Continental Shelf What if you were to begin an underwater
Continental Margins
Integrate Biology
Sunlight and Ocean Life Explain that
the ocean bottom along the continental
margins supports a greater variety of
living organisms than other regions
of the ocean floor. Tell students that
sunlight penetrates ocean water to an
average depth of about 300 meters.
Ask: What kinds of organisms form
the basis of almost every food chain?
(organisms capable of photosynthesis)
Why does the continental shelf
support a greater amount and variety
of life than deeper parts of the ocean
floor? (Sunlight can penetrate to the
bottom of at least some parts of the
continental shelf; algae and other photosynthetic organisms can live on the
bottom and serve as the basis for ocean
food chains along the continental shelf.
Deeper regions of the ocean floor do not
receive sunlight and so do not support
photosynthetic organisms that would
form the basis of food chains.)
Logical, Verbal
Figure 7 Atlantic Continental
Margin The continental margins
in the Atlantic Ocean are wider
than in the Pacific Ocean and
are covered in a thick layer of
Explaining Why are continental
margins in the Pacific Ocean
narrower and associated
with earthquakes and
volcanic activity?
journey eastward across the Atlantic Ocean? The first area of ocean floor
you would encounter is the continental shelf. The continental shelf is
the gently sloping submerged surface extending from the shoreline. The
shelf is almost nonexistent along some coastlines. However, the shelf
may extend seaward as far as 1500 kilometers along other coastlines.
On average, the continental shelf is about 80 kilometers wide and
130 meters deep at its seaward edge. The average steepness of the shelf
is equal to a drop of only about 2 meters per kilometer. The slope is so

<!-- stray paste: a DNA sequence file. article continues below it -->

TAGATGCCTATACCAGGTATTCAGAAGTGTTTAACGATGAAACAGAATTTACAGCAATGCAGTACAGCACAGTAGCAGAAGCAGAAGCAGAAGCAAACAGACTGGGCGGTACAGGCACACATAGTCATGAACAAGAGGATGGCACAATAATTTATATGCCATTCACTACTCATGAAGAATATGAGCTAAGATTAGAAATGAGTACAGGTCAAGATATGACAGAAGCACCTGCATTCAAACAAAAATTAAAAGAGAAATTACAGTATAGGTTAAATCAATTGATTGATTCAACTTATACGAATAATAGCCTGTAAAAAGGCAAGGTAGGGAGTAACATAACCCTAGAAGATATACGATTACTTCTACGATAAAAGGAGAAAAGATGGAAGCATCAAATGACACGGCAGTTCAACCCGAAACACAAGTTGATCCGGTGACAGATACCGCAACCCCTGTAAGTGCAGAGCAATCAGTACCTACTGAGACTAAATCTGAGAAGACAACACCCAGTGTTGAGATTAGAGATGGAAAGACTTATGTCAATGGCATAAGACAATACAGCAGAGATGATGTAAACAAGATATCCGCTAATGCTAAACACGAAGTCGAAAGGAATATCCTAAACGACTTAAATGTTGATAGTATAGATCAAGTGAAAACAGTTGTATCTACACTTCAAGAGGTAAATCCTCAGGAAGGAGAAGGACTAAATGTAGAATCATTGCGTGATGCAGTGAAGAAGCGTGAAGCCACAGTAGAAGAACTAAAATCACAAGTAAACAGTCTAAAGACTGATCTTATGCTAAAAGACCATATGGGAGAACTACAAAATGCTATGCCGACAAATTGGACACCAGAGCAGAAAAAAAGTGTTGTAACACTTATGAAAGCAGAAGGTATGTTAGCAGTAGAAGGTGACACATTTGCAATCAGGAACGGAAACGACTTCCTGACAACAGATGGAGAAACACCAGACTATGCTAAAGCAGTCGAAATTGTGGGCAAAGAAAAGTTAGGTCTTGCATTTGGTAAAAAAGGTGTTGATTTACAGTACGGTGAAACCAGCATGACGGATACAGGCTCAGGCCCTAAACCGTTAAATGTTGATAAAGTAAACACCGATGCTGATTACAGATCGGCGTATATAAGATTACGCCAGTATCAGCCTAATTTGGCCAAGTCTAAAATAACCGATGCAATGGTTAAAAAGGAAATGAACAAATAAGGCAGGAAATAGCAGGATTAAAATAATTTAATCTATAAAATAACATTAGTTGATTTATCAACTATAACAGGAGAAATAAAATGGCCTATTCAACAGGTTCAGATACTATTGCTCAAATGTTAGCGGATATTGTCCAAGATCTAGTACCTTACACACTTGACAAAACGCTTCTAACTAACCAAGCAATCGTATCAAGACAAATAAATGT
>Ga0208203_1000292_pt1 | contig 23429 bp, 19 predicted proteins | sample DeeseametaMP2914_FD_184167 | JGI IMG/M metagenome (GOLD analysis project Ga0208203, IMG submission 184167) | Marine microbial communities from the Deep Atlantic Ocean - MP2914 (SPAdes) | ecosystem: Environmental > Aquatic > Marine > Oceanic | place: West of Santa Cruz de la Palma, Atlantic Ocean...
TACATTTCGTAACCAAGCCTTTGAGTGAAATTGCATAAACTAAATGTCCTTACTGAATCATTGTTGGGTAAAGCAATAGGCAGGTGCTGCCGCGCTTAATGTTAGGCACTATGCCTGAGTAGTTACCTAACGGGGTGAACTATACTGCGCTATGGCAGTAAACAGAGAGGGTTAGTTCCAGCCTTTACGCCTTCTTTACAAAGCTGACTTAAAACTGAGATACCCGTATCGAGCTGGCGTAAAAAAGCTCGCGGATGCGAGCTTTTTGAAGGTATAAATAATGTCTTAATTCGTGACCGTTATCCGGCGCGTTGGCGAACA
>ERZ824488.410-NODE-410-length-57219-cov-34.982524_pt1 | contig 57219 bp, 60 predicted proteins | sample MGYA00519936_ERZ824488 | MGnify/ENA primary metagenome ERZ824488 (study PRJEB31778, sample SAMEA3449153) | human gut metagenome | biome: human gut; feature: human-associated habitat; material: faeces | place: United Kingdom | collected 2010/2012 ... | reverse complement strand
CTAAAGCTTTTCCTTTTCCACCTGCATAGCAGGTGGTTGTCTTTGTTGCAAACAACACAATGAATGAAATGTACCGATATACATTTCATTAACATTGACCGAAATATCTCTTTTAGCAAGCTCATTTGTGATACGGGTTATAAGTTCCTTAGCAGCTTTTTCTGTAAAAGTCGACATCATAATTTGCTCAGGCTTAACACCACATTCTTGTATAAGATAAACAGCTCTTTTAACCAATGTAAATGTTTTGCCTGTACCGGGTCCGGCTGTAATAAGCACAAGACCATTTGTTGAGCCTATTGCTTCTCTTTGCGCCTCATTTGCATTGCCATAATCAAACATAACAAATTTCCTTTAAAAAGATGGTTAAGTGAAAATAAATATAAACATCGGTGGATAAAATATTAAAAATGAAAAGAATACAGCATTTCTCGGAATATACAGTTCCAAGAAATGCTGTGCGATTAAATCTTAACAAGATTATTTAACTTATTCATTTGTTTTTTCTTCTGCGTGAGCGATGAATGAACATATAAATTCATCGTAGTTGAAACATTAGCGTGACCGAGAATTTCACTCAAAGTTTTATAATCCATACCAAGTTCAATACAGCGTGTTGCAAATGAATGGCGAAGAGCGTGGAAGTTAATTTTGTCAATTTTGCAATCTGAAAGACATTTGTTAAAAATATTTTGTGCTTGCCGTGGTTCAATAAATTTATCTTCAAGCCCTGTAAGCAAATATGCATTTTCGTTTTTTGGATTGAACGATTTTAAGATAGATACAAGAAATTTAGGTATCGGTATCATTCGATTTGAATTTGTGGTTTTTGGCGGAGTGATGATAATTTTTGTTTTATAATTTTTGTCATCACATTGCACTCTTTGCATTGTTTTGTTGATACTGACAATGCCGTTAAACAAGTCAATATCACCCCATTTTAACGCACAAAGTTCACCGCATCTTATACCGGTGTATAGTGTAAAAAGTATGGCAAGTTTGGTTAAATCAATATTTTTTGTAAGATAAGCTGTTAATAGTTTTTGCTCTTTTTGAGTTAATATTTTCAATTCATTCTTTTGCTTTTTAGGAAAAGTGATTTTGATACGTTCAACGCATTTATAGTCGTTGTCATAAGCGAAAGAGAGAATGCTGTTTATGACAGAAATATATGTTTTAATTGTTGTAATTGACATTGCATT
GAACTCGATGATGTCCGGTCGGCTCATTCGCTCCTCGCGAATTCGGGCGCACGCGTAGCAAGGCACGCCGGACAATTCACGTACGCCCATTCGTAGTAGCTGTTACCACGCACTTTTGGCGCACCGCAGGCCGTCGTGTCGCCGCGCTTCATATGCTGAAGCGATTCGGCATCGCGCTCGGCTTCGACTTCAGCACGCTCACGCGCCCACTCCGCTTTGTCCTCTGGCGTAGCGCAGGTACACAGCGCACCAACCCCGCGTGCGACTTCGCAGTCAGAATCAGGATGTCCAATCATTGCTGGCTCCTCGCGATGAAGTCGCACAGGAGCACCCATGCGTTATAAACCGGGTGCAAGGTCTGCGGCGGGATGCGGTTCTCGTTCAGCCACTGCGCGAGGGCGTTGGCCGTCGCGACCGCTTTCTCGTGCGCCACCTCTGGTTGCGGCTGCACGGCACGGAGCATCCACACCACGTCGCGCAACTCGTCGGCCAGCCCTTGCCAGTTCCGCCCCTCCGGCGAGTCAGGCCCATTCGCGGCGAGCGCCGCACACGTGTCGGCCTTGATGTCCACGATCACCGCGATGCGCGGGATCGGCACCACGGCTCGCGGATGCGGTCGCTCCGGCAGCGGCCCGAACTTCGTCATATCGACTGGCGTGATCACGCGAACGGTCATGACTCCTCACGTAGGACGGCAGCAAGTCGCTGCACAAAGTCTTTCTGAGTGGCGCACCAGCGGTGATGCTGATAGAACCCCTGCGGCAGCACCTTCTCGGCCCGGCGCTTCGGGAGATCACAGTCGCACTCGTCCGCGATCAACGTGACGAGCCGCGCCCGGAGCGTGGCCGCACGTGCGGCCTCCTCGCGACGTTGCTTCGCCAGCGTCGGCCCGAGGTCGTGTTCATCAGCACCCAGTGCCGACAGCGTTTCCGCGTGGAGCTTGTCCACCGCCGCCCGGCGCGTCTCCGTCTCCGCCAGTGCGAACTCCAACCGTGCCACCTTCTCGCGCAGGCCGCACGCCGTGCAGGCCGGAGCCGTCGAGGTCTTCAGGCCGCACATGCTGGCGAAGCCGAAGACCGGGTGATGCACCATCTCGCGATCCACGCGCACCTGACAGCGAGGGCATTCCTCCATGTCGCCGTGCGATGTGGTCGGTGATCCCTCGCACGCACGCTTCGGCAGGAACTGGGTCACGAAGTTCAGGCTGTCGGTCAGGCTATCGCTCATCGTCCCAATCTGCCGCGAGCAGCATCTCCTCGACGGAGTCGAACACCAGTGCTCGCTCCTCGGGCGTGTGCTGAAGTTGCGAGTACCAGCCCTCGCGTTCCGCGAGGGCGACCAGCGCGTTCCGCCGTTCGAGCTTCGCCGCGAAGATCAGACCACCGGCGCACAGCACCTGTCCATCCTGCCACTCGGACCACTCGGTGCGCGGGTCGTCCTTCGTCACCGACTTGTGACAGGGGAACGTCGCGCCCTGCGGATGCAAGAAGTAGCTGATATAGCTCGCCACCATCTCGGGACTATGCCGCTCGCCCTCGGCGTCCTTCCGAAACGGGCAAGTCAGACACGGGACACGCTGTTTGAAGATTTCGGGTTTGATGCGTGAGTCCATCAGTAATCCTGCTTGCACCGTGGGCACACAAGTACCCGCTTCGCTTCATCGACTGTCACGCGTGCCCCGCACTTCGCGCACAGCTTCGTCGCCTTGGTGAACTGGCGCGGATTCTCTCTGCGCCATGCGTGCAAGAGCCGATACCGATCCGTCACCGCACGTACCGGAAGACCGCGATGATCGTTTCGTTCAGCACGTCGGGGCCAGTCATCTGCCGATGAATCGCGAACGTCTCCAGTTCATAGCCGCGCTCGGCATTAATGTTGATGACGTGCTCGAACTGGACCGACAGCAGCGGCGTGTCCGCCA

slight that to the human eye it appears to be a horizontal surface.
Continental shelves have economic and political significance.
Continental shelves contain important mineral deposits, large
reservoirs of oil and natural gas, and huge sand and gravel deposits.
The waters of the continental shelf also contain important fishing
grounds, which are significant sources of food.
Continental margin
Abyssal plain
Continental shelf
Continental slope
Continental rise
Oceanic crust
Continental crust
402 Chapter 14
Customize for English Language Learners
Tell students that the words abyss and floor are
used as synonyms with reference to the deep
ocean bottom. Explain that the word abyss
means a “bottomless depth” and historically
has been used to describe the unknown.
Before humans discovered technologies for
deep sea exploration, the bottom of the ocean
402 Chapter 14
was considered by many to be the abyss
referred to in many myths—a bottomless pit
that humans could not know or understand.
The word floor means “the ground surface.”
Its use as a descriptor of the ocean bottom is
more recent, and does not imply a sense of the
HSES_1eTE_C14.qxd 5/16/04 12:59 PM Page 403
tal shelf is the continental slope. This slope is steeper than the shelf,
and it marks the boundary between continental crust and oceanic
crust. The continental slope can be seen in Figure 7 on page 402.
Although the steepness of the continental slope varies greatly from
place to place, it averages about 5 degrees. In some places the slope
may exceed 25 degrees. The continental slope is a relatively narrow feature, averaging only about 20 kilometers in width.
Deep, steep-sided valleys known as submarine canyons are cut into
the continental slope. These canyons may extend to the ocean basin
floor. Figure 8 shows how submarine canyons are formed. Most
information suggests that submarine canyons have been eroded,
at least in part, by turbidity currents.
Turbidity currents are occasional
movements of dense, sediment-rich
water down the continental slope.
They are created when sand
and mud on the continental shelf and slope are
disturbed—perhaps by
an earthquake—and
become suspended in
the water. Because such
muddy water is denser
than normal seawater, it flows down the
slope. As it flows down, it erodes and accumulates more
sediment. Erosion from these muddy torrents is believed to be the
major force in the formation of most submarine canyons. Narrow continental margins, such as the one located along the California coast, are
marked with numerous submarine canyons.